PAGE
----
Found 3 comments on HN
wpietri · 2018-11-03 · Original thread
I guess they'll have to return to sharing their desire to kill black people the old fashioned way, in person.

Something you aren't grappling with here is the way the Internet has enabled previously-scattered terrible people to connect and self-radicalize. David Neiwart, who tracked various "patriot", white supremacist, and other fringe groups since the 90s, wrote a very readable book about how things have changed since then:

I definitely appreciate the early ethos of the Internet. It's a good founding myth, and I would like to work to keep things open by default. But if the worse 0.1% of humankind ends up not being able to host anything because otherwise they will work together to murder people, I am 100% ok with bending my "anything goes" bias a bit.

wpietri · 2018-07-16 · Original thread
I don't think the people who created Usenet were entirely unaware of human social dynamics. And the people who created things like Twitter certainly weren't unaware that Usenet, mailing lists, and web forums existed.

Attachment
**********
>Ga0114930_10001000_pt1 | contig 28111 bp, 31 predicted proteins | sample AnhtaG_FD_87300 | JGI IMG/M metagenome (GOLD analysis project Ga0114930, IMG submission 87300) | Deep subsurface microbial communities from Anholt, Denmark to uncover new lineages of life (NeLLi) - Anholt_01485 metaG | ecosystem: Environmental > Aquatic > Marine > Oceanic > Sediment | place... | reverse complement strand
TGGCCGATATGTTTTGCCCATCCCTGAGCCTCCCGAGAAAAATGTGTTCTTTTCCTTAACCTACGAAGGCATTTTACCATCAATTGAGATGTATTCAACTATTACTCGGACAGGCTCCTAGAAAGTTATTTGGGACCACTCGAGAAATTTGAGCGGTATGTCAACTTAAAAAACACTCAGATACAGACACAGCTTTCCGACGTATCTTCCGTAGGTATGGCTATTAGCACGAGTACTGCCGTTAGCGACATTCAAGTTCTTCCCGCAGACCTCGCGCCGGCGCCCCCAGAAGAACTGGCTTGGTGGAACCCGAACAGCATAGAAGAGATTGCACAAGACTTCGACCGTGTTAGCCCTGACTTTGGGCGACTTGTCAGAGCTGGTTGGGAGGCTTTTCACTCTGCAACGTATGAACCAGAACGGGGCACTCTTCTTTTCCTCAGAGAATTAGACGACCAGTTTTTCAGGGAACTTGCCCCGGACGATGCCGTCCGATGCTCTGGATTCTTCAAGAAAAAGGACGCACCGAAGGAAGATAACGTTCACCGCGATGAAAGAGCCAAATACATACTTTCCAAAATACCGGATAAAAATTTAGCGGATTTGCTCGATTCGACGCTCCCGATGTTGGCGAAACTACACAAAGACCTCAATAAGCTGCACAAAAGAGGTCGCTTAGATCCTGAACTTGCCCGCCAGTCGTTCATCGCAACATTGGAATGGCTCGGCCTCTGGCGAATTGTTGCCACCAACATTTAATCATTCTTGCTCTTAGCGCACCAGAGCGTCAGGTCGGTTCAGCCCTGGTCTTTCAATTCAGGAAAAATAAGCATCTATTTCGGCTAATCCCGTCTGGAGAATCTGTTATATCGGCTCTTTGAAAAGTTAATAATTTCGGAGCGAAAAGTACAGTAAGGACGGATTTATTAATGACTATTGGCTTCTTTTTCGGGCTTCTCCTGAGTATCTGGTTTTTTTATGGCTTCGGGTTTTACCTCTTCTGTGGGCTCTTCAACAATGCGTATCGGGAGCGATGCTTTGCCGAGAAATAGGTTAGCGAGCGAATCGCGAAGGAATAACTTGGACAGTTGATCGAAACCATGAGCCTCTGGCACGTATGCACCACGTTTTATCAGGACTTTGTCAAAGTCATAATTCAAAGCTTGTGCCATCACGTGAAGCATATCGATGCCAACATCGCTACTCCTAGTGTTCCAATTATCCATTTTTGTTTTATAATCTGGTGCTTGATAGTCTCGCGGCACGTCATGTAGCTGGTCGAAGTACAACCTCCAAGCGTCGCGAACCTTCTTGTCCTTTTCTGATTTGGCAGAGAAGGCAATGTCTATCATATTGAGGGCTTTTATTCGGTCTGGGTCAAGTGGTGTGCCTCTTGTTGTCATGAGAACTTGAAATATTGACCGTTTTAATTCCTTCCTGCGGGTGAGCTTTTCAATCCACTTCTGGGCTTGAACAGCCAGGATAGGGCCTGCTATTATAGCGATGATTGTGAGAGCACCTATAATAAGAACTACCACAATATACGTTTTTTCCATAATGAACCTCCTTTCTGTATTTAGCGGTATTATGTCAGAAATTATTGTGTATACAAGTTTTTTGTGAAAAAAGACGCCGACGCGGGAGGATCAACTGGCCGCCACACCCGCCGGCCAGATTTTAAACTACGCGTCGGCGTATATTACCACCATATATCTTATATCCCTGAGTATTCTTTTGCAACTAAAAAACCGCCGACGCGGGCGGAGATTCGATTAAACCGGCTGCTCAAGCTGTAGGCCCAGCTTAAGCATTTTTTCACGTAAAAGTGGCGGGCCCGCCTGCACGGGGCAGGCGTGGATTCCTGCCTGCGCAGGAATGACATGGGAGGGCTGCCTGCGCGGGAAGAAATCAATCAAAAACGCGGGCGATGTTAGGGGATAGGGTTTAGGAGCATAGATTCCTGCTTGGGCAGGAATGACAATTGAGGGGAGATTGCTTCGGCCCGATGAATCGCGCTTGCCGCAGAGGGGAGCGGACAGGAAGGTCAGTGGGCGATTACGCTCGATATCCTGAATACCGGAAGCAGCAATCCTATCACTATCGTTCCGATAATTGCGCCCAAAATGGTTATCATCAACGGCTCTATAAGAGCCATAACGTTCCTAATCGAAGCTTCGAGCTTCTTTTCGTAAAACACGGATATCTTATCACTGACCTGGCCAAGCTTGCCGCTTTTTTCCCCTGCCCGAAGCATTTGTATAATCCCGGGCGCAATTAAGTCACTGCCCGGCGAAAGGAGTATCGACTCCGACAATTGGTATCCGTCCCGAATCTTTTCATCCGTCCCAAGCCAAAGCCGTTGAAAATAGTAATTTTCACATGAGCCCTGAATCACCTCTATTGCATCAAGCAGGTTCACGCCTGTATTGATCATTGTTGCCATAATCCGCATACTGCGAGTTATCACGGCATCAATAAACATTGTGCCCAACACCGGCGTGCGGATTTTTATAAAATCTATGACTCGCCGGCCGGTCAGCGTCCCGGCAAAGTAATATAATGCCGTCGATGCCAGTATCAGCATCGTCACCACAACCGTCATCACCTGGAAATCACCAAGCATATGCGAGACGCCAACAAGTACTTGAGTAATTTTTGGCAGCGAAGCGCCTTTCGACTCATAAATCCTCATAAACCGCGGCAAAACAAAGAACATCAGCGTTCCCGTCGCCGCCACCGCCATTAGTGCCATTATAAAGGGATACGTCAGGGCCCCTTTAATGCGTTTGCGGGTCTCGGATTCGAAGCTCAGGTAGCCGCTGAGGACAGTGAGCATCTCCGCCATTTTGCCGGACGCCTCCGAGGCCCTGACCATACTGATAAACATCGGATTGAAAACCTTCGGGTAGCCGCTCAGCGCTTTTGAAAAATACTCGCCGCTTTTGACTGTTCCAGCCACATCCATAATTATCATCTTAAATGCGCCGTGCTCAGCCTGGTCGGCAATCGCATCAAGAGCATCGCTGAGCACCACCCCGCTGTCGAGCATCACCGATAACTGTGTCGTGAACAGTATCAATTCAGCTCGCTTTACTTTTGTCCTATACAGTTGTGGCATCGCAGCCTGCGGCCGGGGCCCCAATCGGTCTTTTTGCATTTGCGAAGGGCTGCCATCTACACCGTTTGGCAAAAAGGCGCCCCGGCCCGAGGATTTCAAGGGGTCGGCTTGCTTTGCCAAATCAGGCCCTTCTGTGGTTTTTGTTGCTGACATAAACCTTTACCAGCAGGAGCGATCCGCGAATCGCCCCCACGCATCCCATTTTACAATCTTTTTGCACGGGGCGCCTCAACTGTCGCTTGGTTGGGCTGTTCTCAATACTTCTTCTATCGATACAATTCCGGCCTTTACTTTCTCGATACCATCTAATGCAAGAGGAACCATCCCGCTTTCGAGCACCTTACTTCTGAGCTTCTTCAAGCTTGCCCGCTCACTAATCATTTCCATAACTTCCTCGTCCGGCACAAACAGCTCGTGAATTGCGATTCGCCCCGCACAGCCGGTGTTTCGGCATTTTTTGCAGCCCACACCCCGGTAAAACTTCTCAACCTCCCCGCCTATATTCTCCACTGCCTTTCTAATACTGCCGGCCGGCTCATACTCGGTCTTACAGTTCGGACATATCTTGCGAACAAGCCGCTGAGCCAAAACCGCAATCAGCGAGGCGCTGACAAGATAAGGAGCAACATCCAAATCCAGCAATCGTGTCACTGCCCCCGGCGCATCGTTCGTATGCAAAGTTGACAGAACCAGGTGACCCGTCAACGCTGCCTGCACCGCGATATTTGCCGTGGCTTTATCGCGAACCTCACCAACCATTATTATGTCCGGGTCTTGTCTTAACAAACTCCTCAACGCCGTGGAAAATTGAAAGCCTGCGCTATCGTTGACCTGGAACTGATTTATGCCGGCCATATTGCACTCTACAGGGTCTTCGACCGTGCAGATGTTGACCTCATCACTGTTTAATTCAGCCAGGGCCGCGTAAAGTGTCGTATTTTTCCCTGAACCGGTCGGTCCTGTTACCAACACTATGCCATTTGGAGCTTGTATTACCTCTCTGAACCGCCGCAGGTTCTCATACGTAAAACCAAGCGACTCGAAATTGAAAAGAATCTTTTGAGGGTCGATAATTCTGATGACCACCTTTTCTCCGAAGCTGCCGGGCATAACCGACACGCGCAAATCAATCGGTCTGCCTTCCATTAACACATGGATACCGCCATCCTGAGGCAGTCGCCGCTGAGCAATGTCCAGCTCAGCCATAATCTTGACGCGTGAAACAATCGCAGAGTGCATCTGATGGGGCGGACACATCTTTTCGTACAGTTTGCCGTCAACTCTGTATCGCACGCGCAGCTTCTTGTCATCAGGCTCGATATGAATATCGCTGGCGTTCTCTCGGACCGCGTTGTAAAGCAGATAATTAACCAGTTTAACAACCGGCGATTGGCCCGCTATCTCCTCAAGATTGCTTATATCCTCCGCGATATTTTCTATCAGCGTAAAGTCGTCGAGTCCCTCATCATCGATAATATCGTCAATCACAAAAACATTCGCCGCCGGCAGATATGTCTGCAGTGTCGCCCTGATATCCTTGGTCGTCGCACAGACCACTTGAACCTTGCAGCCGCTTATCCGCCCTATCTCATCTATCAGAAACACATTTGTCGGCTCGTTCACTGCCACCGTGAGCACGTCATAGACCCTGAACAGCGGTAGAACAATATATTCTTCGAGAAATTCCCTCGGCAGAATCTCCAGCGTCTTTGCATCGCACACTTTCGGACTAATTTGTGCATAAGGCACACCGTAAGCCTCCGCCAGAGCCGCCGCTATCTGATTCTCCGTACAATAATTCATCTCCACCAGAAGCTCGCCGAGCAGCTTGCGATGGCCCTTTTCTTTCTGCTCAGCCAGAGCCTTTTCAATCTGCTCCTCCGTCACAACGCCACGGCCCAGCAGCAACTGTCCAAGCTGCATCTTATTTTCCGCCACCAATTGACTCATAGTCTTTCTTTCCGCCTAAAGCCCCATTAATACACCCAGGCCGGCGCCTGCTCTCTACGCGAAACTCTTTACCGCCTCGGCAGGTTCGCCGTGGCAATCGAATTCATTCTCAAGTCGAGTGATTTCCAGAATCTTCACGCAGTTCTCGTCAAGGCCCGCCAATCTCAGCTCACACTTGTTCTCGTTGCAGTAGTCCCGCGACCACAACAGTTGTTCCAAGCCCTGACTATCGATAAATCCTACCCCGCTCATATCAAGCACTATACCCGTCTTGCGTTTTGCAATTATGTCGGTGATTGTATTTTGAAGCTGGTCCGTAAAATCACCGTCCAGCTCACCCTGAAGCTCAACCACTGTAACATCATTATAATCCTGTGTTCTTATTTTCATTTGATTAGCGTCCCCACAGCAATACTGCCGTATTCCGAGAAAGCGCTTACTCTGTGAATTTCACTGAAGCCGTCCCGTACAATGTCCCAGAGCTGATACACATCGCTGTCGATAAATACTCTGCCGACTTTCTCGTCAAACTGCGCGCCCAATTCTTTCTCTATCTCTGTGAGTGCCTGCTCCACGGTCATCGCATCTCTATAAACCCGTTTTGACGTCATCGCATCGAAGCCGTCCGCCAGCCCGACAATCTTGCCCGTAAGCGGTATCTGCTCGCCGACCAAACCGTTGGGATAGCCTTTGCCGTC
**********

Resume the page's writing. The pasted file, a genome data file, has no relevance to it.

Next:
But at best, they had an incredibly rosy view of what was going on. E.g., looking back, a Twitter founder claims that in 2006 everyone "was cool":

Given Gabriel's theory, that's obvious bunk. And having talked to some online community pioneers, abuse started pretty much from the get go. Look at all the replies I got when I brought it up on Twitter, for example. Story after story of early experiences of trolling, abuse, etc:

There was (and is) a strong strain of technoutopianism, where we take the shiny new possibility and project a perfect future onto it. This goes back at least as far as the introduction of the telegraph, which many thought would bring about world peace:

As Neiwart documents, though, many of the terrible people online today are intellectual descendants of the terrible people who were doing their social networking in person and via the mail:

wpietri · 2018-03-11 · Original thread
For those interested in the history and process of radicalization, I strongly recommend David Neiwart's book "Alt America". [1] He's a journalist who spent decades covering the "Patriot" fringe in the US, which often had elements of white supremacy, conspiracy thinking, anti-government paranoia, and other nuttery. It gives him unique depth on how the Internet, for all its benefits, also made it much easier for political extremists to connect and organize.


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